The Medicare Shared Savings Program is intended to lower costs and improve quality. If program participants succeed in meeting these goals, they are able to share in the savings — calculated by comparison to expected Medicare FFS expenditures for the same population if folks were not enrolled in an ACO.
Many program participants have complained that the criteria for being able to share in the savings were too tough. and the latest version of the MSSP (ACO) regulations adding some flexibility in that department were finalized earlier this year. (See my post on the proposed ACO regulations; you may read the presser that links to the final version, too, as well as earlier posts on the ACO phenomenon.)
This week, CMS released data on ACO performance in 2014 (so the effects of the latest regs are obviously not reflected in this data). While the federales try to put a good face on it, the fact of the matter is that only about 1/4 of ACOs are in shared savings territory. The total savings (Pioneer ACOs and other MSSPs) only came to about $1B. One billion dollars sounds like a lot, but since the total Medicare spend is about $600B and about 15% of Medicare beneficiaries are enrolled in the MSSP program, that’s not a very impressive savings figure (it’s on the order of 1%, and does not demonstrate a sea change of the sort that we need).
The savings figures are inching up, and MSSPs (and, in particular, Pioneer ACOs) that have been at it longer seem to do better. However, a number of the Pioneer ACOs dropped out of the program, so even the more “advanced” participants are not uniformly delivering the best possible results.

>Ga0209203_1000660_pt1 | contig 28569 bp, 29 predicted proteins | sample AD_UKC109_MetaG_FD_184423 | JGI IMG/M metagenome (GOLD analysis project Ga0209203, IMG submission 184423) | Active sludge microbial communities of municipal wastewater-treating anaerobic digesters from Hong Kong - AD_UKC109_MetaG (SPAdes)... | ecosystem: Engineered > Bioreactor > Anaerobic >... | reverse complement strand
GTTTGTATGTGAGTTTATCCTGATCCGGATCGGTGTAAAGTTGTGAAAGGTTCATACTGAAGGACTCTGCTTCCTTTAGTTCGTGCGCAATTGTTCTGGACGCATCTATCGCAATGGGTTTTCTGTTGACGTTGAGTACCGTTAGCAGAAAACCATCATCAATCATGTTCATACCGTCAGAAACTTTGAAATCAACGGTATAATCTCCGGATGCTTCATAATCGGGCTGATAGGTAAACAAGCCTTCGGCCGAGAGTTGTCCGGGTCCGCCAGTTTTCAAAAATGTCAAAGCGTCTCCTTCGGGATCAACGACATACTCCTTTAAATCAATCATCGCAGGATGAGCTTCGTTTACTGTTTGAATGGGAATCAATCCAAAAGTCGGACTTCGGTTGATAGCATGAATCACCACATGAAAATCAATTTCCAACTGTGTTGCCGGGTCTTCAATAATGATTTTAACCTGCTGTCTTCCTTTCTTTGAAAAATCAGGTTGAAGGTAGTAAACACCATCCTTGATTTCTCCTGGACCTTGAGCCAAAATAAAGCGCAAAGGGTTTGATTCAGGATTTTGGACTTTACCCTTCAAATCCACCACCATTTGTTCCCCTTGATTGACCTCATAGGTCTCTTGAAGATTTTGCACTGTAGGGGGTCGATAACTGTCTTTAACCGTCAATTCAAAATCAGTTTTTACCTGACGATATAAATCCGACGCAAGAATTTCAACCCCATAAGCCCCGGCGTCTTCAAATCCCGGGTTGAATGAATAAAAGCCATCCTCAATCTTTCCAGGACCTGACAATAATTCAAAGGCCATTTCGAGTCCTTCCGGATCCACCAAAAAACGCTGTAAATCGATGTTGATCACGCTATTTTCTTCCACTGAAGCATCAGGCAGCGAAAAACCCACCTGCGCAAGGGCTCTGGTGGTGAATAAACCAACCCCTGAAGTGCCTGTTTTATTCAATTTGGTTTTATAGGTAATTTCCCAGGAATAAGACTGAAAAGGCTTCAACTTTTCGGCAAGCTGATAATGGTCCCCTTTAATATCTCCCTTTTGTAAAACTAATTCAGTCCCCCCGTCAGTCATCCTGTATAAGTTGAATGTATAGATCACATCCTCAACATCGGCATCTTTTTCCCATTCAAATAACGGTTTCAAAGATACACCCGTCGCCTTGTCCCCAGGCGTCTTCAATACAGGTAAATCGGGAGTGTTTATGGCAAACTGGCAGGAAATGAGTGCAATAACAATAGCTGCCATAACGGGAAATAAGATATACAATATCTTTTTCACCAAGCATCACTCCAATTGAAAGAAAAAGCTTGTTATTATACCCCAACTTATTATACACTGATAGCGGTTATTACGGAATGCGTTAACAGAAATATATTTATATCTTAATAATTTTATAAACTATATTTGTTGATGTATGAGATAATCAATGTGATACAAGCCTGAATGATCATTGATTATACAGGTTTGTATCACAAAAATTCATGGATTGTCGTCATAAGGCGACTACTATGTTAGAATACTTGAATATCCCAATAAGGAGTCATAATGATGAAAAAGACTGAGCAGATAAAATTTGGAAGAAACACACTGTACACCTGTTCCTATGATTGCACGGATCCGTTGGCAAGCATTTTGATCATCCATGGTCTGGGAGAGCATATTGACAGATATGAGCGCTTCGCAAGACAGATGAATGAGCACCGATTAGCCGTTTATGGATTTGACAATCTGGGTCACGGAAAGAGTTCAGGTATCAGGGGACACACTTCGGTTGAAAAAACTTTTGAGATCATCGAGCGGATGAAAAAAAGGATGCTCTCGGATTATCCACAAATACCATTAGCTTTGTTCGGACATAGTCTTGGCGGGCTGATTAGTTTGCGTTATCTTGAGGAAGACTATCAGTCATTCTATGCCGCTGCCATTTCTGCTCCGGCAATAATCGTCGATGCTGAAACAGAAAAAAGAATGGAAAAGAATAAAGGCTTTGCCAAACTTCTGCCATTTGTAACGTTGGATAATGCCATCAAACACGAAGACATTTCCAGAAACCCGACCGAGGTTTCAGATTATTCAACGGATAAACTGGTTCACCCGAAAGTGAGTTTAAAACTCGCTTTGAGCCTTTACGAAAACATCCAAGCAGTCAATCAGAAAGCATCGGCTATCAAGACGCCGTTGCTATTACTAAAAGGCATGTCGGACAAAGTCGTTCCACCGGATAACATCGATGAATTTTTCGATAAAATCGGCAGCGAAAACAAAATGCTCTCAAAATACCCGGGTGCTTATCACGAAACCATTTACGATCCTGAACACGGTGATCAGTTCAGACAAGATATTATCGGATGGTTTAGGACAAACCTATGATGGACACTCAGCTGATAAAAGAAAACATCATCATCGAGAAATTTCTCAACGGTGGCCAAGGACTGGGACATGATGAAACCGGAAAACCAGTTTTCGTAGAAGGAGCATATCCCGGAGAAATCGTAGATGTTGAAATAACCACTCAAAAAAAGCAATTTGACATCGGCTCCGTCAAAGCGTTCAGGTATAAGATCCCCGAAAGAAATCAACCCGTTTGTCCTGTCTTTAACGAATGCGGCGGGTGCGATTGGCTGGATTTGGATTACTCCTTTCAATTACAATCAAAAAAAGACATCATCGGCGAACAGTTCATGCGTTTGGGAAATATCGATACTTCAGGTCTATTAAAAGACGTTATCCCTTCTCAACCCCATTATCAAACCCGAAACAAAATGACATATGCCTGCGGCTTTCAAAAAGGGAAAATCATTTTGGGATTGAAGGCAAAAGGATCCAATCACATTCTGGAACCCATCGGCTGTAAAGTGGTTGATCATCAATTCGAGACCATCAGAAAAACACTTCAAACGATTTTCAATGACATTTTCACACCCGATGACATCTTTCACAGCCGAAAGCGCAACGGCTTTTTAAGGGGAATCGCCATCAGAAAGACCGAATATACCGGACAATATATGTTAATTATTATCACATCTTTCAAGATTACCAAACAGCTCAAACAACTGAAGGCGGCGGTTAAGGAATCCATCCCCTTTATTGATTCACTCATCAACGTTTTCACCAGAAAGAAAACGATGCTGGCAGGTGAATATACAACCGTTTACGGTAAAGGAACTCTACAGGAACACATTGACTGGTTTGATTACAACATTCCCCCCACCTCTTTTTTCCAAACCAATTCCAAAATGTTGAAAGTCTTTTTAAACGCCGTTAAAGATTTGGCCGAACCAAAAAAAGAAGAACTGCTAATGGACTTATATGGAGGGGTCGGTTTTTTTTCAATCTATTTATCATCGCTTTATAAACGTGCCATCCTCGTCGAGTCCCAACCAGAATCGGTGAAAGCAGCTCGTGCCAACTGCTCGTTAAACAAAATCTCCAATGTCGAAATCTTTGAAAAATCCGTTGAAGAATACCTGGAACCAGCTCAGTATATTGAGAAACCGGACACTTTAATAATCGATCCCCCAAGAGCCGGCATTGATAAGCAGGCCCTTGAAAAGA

There are certainly a number of alternative approaches to payment reform that have been floated, and CMMI continues to crank out new ideas, but there has been significant emphasis placed on the MSSP program as embodying CMS’s approach to value-based payment in the context of the broad effort to shift away from fee for service medicine.
One of the benefits of central planning on the scale of the Medicare program ought to be the ability to learn from successes, cull failures, and engage in an ongoing process of improvement. It seems that CMS is content to engage in watchful waiting at this point. (In theory, I believe that physician-led ACOs ought to be able to deliver better cost and quality improvements, but I have not seen data broken down by type of ACO in a way that would allow for confirmation of that hypothesis.)
It remains to be seen whether the revised regulations will allow MSSPs to deliver better results on the cost and quality fronts. Tune in again next year!
Image credit: Colin Dunn via Flickr CC